I’ve got a “You Might Be A Redneck” daily calendar on my desk at work and it is a source of constant joy for me and terror for my teammates. They’re constantly shocked at how many of the jokes I can relate to! Well, the other day I came across one that hit close to home and it gave me quite a chuckle. That being, “You might be a redneck, if you’re the last person a deer ever sees!” While laughing about that one , I came up with another one based on my life. And it goes like this….”You might be a redneck, if you’re computer desktop background is a trail camera picture!” Come on folks, I know I’m not the only one guilty of this!
So, to continue our focus on the favorite guilty pleasure of whitetail hunters, the trail camera, I thought I’d mention a few relatively new tools and technologies that are arriving on the scene related to trailcams. I’m confident that these technologies can help you take that screensaver monster from your computer to the buck pole.
BuckScore: BuckScore, found on BuckScore.com, is one very nifty piece of software that can estimate antler size, just based on trail camera pictures! You can download BuckScore to your PC, upload trail camera pictures of bucks you’ve got on the hit list this year, and it will spit out a score that according to BuckScore.com should be within 6% of the actual measurement! Only downside is that they don’t have a Mac version yet. Soon as they do, I’ll be trying it. Using BuckScore to better estimate antler score might help you better decide what bucks are shooters or aren’t, and in the moment of truth that can certainly be good to know.
Field-scan/Time Lapse: This technology has become widely popular this year as a new feature on trail cameras and for good reason. The time lapse feature allows the camera to snap photos at pre-determined intervals all throughout the day, not just when triggered by an animal. What this allows you to do is place a camera over a food plot or large opening, and get pictures shot throughout the day at distances much farther than usual. This can allow you to effectively monitor a whole food plot for days on end and see where and when deer are entering the field. Pretty useful, right? I’ve seen this kind of technology for camera brands such as Bushnell, Cuddeback, Reconyx and several others.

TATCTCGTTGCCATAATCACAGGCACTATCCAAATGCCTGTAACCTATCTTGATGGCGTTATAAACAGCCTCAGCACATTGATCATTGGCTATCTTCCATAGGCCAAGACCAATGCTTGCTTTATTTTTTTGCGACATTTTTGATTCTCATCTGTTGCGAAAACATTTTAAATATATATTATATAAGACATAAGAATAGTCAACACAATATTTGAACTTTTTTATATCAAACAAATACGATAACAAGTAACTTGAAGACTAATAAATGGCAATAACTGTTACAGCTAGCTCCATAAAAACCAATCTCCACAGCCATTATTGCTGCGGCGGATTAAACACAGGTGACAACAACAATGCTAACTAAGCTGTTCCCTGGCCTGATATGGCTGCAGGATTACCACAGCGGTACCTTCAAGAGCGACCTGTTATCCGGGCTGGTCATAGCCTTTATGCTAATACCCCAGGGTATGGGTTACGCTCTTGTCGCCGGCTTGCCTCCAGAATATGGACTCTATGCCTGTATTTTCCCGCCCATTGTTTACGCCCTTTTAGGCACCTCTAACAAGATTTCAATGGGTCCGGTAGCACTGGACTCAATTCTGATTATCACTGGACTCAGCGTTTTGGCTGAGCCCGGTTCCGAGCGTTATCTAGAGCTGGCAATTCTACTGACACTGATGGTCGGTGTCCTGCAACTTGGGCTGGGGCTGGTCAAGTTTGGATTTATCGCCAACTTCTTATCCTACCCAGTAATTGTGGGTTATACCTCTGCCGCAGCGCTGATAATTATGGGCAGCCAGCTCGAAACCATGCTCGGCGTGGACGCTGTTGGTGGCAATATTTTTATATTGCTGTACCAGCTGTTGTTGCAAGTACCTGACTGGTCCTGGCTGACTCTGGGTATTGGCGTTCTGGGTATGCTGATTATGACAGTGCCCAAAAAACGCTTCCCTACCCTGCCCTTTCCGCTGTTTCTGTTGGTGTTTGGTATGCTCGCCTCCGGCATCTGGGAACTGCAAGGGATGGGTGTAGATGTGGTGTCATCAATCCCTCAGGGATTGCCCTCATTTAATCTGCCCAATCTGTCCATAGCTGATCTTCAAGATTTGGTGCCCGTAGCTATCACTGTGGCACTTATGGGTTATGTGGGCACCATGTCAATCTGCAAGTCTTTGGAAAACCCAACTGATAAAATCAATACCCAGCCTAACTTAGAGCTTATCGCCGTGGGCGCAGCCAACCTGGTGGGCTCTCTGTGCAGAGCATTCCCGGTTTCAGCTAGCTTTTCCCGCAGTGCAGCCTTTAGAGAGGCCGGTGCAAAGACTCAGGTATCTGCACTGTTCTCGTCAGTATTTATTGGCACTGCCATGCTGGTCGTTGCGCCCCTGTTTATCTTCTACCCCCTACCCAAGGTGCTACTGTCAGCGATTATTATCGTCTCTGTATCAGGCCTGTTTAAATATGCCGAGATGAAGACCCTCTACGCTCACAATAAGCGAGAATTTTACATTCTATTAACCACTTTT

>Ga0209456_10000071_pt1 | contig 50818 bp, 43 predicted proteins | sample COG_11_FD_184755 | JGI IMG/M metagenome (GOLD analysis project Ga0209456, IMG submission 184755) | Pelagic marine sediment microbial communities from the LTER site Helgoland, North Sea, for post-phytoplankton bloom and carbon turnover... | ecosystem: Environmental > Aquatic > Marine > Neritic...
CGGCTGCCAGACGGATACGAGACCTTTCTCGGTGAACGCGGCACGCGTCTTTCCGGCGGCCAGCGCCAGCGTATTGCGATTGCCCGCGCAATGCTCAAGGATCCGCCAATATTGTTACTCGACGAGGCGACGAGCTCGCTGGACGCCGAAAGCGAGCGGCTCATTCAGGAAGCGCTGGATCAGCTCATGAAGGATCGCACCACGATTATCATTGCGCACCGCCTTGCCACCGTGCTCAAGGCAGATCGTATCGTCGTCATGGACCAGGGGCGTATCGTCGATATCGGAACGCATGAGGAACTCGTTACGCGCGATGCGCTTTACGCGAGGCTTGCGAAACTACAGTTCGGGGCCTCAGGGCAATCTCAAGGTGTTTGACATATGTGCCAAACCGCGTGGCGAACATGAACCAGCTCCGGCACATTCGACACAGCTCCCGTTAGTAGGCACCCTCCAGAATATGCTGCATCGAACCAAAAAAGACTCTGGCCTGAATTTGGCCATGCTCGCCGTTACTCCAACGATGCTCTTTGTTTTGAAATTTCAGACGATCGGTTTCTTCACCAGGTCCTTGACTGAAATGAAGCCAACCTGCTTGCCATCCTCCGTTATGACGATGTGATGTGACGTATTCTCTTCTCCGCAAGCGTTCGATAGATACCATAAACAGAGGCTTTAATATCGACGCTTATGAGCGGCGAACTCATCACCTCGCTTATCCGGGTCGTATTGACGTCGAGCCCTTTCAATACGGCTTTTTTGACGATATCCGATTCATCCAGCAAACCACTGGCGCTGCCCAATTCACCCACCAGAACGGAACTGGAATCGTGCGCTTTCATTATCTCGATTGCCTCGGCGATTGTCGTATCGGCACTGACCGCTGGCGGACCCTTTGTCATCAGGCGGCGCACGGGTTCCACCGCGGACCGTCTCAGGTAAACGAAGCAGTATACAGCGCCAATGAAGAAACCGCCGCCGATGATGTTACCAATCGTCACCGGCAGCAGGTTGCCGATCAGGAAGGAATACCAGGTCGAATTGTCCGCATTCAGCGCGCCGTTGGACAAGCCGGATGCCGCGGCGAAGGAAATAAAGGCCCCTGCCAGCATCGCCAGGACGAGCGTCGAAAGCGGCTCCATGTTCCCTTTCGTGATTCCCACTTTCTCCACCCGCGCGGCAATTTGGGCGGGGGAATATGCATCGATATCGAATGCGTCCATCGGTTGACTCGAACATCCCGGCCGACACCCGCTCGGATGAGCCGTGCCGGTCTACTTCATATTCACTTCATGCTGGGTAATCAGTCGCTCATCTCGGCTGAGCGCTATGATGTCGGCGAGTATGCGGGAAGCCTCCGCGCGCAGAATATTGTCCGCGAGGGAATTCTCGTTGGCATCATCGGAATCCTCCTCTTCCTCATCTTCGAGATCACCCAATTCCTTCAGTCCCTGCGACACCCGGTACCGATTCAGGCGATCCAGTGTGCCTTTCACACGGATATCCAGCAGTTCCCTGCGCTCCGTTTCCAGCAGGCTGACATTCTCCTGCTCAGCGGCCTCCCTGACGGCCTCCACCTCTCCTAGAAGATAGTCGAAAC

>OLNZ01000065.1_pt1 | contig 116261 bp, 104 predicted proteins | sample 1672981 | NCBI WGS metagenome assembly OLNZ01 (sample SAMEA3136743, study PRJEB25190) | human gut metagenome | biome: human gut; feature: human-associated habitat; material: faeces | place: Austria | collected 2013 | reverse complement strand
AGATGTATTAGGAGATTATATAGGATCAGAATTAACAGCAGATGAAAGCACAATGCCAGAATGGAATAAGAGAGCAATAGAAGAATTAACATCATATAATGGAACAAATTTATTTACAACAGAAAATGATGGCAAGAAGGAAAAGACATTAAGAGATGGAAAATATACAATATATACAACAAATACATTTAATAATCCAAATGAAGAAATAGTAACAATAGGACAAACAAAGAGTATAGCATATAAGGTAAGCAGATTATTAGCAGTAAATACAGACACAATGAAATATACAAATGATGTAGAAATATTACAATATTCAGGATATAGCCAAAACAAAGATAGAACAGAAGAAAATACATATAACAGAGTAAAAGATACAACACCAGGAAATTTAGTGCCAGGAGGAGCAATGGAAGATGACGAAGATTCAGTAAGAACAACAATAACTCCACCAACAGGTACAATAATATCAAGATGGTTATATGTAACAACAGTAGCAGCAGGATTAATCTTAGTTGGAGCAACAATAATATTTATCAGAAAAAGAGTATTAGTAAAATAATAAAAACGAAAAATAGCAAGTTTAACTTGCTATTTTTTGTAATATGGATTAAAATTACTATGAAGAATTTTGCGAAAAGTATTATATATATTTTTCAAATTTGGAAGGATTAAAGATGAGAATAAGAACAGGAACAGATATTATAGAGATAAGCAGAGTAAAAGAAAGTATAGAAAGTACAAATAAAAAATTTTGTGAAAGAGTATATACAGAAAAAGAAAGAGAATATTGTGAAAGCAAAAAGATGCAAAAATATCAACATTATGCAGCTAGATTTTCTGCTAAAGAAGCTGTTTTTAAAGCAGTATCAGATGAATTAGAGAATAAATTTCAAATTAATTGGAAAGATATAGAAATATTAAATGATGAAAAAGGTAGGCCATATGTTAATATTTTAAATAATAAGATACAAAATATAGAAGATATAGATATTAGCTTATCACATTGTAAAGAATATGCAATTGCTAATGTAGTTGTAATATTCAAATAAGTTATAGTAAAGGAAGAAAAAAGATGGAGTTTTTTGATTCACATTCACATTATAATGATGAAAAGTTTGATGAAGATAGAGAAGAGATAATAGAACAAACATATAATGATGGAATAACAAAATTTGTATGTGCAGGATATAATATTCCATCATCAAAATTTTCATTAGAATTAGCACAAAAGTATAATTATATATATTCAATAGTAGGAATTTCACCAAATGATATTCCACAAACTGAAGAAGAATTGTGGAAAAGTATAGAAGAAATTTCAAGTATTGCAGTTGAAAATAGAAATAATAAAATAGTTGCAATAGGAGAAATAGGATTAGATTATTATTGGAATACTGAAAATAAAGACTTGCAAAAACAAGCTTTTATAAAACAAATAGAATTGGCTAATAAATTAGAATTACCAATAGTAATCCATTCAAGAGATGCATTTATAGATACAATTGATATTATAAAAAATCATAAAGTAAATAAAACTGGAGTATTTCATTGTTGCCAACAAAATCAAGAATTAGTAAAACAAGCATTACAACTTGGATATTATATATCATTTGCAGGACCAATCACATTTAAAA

W.I.S.E: Another innovative computer program that helps you use your trail camera pictures to develop and better understand deer patterns is W.I.S.E! Upload your pics to this program and based on the data associated with the pics, it can analyze deer activity related to weather conditions, time, moon, wind, and location. For example, W.I.S.E can show you a chart detailing what weather conditions have had the most deer activity and what wind direction resulted in the most deer moving in a certain area! Looks like another really great tool to help you use those trail camera pictures to do more than impress your buddies!
Black LED/ No Glow Technology: A common knock against trailcams is that they can spook deer, particularly mature bucks and in some cases ruin an area. Given this issue, camera manufacturers have slowly been implementing features to lower the impact a camera can have. Flash has been the number one culprit, so most trailcams have moved from real flash to an infrared flash, and now with the Black LEDs and other similar technologies, cameras can take night pictures with almost no visible flash at all. I’ve seen this type of feature on Bushnell and Reconyx cameras, but I wouldn’t be surprised if there are others out there as well. Using “No Glow” or “Black LED” cameras ought to allow you to spook fewer bucks with your cams and kill more. Sounds like a solid plan to me.
Do you know of any other cool trailcam tools or technologies? Let us know if the comments! And the same goes if you have any questions about these tools/techs!